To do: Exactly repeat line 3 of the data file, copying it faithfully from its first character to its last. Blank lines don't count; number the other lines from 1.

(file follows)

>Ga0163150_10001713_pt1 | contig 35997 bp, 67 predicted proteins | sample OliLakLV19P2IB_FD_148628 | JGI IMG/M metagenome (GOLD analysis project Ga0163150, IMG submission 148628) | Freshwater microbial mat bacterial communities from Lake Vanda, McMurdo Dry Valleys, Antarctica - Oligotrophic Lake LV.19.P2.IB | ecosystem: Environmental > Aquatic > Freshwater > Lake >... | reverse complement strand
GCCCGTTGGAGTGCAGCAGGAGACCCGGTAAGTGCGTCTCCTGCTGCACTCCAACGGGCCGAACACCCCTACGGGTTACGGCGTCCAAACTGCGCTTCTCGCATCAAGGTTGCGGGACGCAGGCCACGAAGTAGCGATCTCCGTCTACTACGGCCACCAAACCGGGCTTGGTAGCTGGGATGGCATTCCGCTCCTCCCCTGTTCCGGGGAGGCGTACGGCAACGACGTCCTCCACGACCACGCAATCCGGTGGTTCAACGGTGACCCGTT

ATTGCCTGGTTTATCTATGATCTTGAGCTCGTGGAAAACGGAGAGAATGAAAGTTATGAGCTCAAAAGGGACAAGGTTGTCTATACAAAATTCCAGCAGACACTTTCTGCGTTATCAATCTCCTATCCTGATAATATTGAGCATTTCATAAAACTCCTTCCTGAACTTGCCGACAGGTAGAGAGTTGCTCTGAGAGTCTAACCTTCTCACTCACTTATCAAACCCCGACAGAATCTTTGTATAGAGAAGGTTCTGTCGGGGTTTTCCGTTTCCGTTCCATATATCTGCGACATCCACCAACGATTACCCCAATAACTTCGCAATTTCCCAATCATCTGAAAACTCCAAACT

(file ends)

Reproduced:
ATTGCCTGGTTTATCTATGATCTTGAGCTCGTGGAAAACGGAGAGAATGAAAGTTATGAGCTCAAAAGGGACAAGGTTGTCTATACAAAATTCCAGCAGACACTTTCTGCGTTATCAATCTCCTATCCTGATAATATTGAGCATTTCATAAAACTCCTTCCTGAACTTGCCGACAGGTAGAGAGTTGCTCTGAGAGTCTAACCTTCTCACTCACTTATCAAACCCCGACAGAATCTTTGTATAGAGAAGGTTCTGTCGGGGTTTTCCGTTTCCGTTCCATATATCTGCGACATCCACCAACGATTACCCCAATAACTTCGCAATTTCCCAATCATCTGAAAACTCCAAACT